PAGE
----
Both Fadden and McEwen, in their respective periods in office, were the most trusted advisors to the Liberal Prime ministers they served alongside. Such was the status of McEwen that he briefly became Prime Minister in his own right in 1967 upon the death in a swimming accident of the then Liberal Prime Minister Harold Holt.

In fact, so powerful was McEwen at that time that he was able to veto a possible Liberal choice for Prime Minister of William McMahon to succeed Mr Holt. McEwen advised his Coalition partners that if McMahon were chosen, he and his party would be unable to remain in the Coalition.

Those were the days.

Doug Anthony, as leader of the then National Country Party, enjoyed the same privileged position. The Ministry of Trade and Resources was created to accommodate his status as both NCP leader and Deputy Prime Minister in the government of Prime Minister Malcolm Fraser. He joined the list of Country/National Party leaders who, as deputy prime ministers, presided over powerful and influential government departments.

Successors to Mr Anthony, however, seemed to have fared less well.

In 1983, when Bob Hawke became Prime Minister, his incoming Labor government was determined to destroy the power of Mr Anthony’s former Trade Ministry. In 1987, they engineered its absorption into the Department of Foreign Affairs. The fiction of its importance was maintained by re-titling the new department. It became the Department of Foreign Affairs and Trade (DFAT) and had two ministers, both in Cabinet, but the Trade Minister obviously junior to the Minister for Foreign Affairs.

In 1996, the Coalition regained office under John Howard, who chose to retain the structure created by his Labor predecessors. While it may not have seemed so at the time, this proved to be bad news for the Nationals, which, as the record shows, did not fare well in that federal election.

Tim Fischer, the party’s then leader, in accordance with custom, became Deputy Prime Minister. He also took charge of the so-called trade portfolio. But he had no supporting staff other than those provided by DFAT, which was under the control of the Minister for Foreign Affairs, Alexander Downer.

However, paradoxically, in the ministerial pecking order Mr Downer was junior to Mr Fischer. In other words, The Deputy Prime Minister was junior in rank to the Minister for Foreign Affairs. How can one make sense of that?

Of course, it had worked fine for Labor, which was able to appoint the Deputy Prime Minister from its own ranks. But in a Coalition government it was only workable if one accepted that the strength and power of the junior partner in the Coalition was diminished and that the title of Deputy Prime Minister conferred on the Nationals’ leader was ceremonial rather that real.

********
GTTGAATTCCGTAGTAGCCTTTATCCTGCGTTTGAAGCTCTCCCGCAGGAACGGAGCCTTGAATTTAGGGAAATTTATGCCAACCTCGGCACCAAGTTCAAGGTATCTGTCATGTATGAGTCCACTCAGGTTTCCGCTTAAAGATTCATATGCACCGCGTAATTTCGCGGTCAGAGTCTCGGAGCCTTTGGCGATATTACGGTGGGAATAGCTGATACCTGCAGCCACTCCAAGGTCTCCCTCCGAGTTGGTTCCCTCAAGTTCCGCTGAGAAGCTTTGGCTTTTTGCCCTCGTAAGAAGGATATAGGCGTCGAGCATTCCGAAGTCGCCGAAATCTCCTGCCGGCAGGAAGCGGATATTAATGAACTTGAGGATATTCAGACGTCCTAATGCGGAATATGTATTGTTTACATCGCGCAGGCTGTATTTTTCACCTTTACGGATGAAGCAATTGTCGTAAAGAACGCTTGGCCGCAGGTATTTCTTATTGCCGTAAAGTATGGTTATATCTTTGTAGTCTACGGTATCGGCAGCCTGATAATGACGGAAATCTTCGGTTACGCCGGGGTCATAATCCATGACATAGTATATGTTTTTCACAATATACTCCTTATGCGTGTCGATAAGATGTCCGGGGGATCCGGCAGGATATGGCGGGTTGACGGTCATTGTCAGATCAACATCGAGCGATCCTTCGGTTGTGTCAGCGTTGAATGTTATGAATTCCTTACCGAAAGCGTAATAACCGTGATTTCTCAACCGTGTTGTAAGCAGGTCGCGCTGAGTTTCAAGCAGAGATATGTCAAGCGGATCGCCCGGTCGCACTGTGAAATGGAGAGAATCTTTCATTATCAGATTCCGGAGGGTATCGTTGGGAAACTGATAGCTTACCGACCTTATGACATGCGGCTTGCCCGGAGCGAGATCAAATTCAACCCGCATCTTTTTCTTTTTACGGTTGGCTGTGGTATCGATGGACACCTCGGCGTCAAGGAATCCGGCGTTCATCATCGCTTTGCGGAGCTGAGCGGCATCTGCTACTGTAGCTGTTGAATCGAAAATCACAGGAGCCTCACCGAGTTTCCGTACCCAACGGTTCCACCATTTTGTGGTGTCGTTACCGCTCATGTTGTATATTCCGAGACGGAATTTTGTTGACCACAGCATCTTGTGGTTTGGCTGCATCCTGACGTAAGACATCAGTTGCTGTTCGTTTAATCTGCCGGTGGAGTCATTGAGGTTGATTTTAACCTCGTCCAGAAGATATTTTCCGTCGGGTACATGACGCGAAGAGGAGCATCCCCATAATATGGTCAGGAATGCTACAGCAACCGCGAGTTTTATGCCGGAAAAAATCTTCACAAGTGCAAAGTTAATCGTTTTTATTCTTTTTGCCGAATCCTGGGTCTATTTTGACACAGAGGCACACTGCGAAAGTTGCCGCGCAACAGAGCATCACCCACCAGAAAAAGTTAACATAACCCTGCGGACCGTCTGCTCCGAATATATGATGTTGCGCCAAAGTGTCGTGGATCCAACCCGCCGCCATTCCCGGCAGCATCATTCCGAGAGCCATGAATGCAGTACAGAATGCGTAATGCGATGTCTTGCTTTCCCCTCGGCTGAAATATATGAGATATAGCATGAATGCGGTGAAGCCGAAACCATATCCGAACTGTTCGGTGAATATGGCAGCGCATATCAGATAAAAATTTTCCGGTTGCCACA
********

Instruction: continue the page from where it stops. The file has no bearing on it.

Until the recent changes announced by new Prime Minister Mr Abbott, the structure of foreign relations and trade responsibilities created by Hawke and Keating remained unchanged through Labor and Coalition administrations alike. In the process, the power of the National Party within the Coalition has been steadily diminished.

Under Mr Abbott, both the ministries of foreign affairs and trade have gone to Liberals. However, Mr Truss is Deputy Prime Minister and Minister for Infrastructure and Regional Development in the new Cabinet, so it would appear that the junior Coalition partner has retained some power and authority, at least in theory. Let us hope that this turns out to be so in practice.

If so, it could result in a welcome and desirable change in the fortunes for farmers and for country people generally; for today our rural sector has never been in greater need of a powerful political voice.

Thus far, neither of the Coalition parties has been prepared to fully acknowledge the problems farmers face in the production and marketing of their produce, both domestically and in export markets.

What we desperately need is a party dedicated to the interests of the farming community in the tradition of Fadden and McEwen, and with the authority to carry the Liberal Party with them in making beneficial changes to help farmers.

In this context, the Nationals’ loss of the trade portfolio may not be the political setback it once might have been.

It is important that Mr Truss is Minister for Infrastructure and Regional Development. From that vantage point he is in a position to shape policies for the benefit of rural communities. Wielding that capacity, and having Mr Joyce as Minister of Agriculture, certainly provides the power base from which the farm sector can be better looked after. It all depends on the capacity of the National Party leadership to push hard for its own constituency.

Nevertheless, the struggle will not begin and end with what can be done in parliament. Farmer representative bodies will need to be shifted from their current mindset, which assumes that all farm problems can be solved by export capabilities. It should become part of the thinking of the National Party at least that farm prosperity cannot be achieved unless farmers have a secure place in the domestic market.

Moreover, farmers’ representatives must learn to speak with the same voice. The successful early farm leaders in Australia certainly knew how to do that.

In pushing this worthy cause, it is helpful that, globally, the focus today is less orientated towards trade than it has been for decades. The importance of ensuring domestic growth is assuming greater importance.

Why this is so and what its implications will be for Australia are matters for further discussion.

Colin Teese is a former deputy secretary of the Department of Trade.